It was 7:30am on a Wednesday. My husband and I were at our fertility clinic for a routine seven-week pregnancy scan. After a year of bad news, we were finally hopeful. In a short time, we had weathered a breast cancer diagnosis, a double mastectomy, a surgery to remove scar tissue from my uterus and an intense round of IVF. We felt we were finally past the devastation and were optimistic for the future. Five days earlier, we heard the heartbeat of a growing fetus. That day, I remember feeling relaxed and joyful.
After my breast cancer diagnosis and through the IVF process, my fertility doctor discovered I had residual scar tissue in my uterus from my first pregnancy. Even after a hysteroscopy to remove the harmful tissue, my uterine lining never quite recovered. I was told my chances of the IVF embryo implanting were slim. However, by what seemed like a miracle, the implantation was successful and the pregnancy was thriving. Once the doctor detected the heartbeat, I thought my bad luck was finally behind me.
At that morning’s ultrasound, my husband and I were cracking jokes with our physician as she performed the scan. I remember her eyes saddening as she delicately turned toward us. “I’m so sorry. I don’t hear the heartbeat today.” Even with IVF screening and the most compassionate and thorough doctor, this pregnancy wasn’t to be in our future.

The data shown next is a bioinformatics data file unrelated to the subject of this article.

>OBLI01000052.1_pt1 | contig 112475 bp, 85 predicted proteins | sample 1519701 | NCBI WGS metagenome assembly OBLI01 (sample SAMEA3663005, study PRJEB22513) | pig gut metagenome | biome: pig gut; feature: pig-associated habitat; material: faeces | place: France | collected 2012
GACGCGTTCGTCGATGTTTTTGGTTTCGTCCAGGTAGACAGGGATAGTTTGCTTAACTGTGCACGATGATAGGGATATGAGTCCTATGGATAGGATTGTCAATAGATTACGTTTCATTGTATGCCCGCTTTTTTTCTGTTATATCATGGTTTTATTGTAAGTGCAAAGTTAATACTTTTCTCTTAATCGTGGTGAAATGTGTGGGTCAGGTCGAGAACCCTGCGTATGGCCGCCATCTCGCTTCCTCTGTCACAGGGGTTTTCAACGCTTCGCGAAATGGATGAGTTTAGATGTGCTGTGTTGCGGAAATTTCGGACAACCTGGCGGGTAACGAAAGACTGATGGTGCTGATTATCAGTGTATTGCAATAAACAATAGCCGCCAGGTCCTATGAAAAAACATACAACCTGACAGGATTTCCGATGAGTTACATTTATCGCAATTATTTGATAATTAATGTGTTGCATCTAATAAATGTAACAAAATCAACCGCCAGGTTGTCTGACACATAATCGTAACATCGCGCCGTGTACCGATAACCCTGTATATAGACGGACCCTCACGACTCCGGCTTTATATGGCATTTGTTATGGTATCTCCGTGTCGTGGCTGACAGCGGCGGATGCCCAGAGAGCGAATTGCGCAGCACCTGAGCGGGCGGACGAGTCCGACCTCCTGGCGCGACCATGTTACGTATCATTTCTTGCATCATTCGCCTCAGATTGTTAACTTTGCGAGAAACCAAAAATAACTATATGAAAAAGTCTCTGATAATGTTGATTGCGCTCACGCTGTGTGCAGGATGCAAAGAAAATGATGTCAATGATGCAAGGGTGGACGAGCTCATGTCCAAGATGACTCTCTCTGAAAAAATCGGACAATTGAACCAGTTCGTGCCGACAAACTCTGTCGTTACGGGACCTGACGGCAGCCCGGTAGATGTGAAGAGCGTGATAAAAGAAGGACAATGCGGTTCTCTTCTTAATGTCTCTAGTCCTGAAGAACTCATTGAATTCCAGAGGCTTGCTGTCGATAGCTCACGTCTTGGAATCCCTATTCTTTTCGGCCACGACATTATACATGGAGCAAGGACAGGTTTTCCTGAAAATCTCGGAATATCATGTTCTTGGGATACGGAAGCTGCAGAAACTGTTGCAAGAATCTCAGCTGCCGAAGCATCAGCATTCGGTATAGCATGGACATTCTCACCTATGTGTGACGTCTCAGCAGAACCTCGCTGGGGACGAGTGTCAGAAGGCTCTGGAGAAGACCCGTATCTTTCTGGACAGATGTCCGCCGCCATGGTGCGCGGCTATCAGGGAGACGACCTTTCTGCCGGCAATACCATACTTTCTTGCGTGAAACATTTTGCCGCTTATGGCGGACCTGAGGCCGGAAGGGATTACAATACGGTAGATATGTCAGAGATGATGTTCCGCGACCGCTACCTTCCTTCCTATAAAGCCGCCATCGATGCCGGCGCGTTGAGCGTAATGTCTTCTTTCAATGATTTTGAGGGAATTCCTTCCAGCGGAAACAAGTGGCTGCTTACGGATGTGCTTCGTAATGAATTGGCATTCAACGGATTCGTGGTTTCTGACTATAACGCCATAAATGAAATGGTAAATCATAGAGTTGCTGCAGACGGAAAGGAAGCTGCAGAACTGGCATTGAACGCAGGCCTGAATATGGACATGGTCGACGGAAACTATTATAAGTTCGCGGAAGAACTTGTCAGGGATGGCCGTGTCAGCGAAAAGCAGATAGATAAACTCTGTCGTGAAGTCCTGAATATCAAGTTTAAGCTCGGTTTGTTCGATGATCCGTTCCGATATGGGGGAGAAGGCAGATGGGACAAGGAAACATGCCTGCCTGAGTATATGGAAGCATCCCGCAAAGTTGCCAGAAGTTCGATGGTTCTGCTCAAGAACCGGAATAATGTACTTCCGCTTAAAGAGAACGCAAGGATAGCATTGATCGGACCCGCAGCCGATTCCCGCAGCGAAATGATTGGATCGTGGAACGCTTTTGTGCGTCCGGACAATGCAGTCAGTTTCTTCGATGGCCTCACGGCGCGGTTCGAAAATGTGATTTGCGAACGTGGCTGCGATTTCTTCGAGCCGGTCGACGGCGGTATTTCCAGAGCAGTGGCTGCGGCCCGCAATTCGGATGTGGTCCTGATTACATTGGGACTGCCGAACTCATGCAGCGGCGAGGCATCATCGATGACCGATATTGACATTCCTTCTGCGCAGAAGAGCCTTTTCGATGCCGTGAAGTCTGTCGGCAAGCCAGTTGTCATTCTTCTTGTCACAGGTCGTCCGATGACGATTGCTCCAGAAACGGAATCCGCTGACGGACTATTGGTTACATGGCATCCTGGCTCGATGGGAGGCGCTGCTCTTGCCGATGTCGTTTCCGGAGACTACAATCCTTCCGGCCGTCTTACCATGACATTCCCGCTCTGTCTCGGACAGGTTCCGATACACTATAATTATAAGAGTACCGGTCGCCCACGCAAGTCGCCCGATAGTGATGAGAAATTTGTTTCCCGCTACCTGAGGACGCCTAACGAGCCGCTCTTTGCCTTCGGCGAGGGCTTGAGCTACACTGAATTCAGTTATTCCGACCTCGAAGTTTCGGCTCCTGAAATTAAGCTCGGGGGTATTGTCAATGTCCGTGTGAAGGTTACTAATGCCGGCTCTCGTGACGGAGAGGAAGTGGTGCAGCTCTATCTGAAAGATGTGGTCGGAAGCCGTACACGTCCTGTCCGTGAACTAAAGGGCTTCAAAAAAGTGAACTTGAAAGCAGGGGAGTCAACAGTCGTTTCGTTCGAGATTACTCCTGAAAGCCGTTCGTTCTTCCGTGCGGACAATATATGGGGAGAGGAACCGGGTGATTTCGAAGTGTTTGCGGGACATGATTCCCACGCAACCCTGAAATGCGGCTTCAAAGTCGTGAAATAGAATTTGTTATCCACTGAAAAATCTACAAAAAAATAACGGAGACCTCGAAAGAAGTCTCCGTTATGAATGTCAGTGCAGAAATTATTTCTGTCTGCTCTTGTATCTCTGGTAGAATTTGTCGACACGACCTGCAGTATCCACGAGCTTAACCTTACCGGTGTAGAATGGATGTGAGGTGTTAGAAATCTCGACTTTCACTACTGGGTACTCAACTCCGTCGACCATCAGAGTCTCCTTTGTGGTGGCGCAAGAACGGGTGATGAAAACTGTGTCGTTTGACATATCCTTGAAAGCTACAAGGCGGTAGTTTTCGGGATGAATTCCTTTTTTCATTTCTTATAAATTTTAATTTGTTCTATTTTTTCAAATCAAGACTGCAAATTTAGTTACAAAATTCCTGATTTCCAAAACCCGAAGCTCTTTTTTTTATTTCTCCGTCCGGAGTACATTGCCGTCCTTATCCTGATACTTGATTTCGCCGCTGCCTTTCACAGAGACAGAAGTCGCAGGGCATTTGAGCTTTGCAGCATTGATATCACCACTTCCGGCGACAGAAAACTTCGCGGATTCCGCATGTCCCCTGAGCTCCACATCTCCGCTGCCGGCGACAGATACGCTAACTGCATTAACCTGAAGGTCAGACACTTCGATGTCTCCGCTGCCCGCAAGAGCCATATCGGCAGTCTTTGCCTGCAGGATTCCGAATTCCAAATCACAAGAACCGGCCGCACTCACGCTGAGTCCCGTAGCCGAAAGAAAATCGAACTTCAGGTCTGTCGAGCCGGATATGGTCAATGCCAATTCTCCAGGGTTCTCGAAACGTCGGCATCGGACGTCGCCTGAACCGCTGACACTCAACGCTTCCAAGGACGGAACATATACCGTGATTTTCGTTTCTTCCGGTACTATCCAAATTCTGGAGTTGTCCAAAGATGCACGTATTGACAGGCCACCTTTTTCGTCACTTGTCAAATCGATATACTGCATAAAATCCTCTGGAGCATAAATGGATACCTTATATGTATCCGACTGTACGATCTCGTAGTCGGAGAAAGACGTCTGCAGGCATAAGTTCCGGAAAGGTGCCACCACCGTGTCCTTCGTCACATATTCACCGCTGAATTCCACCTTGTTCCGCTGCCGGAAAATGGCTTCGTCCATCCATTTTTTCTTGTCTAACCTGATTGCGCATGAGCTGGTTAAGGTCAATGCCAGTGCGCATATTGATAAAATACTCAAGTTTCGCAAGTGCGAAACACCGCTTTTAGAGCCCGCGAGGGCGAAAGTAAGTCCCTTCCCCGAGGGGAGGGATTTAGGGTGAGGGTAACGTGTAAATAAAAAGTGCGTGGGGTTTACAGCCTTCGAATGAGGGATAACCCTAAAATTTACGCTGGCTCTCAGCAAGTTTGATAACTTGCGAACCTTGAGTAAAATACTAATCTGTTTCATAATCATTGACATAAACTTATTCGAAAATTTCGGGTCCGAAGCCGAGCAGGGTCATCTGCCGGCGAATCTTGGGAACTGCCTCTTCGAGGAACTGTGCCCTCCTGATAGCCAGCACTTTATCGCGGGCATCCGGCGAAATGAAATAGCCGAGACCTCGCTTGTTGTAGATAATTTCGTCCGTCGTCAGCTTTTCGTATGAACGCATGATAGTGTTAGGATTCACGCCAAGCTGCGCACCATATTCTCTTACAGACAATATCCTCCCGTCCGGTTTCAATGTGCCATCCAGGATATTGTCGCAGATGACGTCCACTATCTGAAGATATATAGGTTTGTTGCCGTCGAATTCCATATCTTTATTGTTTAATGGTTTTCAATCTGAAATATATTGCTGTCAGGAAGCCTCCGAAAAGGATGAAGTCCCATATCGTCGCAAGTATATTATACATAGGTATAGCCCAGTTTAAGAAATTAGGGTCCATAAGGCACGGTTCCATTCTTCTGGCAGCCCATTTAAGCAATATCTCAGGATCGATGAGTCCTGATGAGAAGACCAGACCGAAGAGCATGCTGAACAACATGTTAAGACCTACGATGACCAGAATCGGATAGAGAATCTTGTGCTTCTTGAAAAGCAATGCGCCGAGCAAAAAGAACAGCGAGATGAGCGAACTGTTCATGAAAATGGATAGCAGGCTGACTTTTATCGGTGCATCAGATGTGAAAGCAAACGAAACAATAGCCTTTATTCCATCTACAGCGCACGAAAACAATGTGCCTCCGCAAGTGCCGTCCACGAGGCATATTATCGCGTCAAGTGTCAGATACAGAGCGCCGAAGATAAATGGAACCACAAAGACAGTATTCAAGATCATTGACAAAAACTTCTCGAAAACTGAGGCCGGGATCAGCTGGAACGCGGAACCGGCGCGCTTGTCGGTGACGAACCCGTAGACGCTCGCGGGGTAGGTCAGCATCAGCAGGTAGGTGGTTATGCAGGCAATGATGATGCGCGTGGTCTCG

Boom. In one moment, I was hit again by life and hit hard. Before my miscarriage, I naively thought that nothing bad was ever going to happen to me ever again. Hadn’t I been through the ringer enough with breast cancer? What more did I have to sacrifice just to live like a normal 35-year-old and expand my family? How much more could I take? I was about to get my answer.
Life wasn’t through bringing me to my knees. Not only had I miscarried after endless shots and hormone pills, but, as my doctor explained, my odds of carrying another child on my own would be risky given the state of my uterus. For a second baby, a gestational surrogate may be our safest option, as in another woman being pregnant with our embryo. Bam. Knocked down again when I was already struggling to get up off the mat.
The grief and pain I felt during that time was all-encompassing. I was devastated and angry at the universe for not giving me this pregnancy and for giving me more suffering. I was finally beginning to see some light after have been trapped in the dark for so long. In one moment, it was all gone. I was aware that miscarriages were common and with my damaged uterus, I knew this pregnancy was risky. However, I truly believed, after everything I had just been through, that only good news was coming my way. I couldn’t have been more wrong.
I had a choice. I could let all of this tragedy consume me, or I could find ways to cope. Here are some strategies that helped me through the unimaginable.
The Only Way Through It Is Through It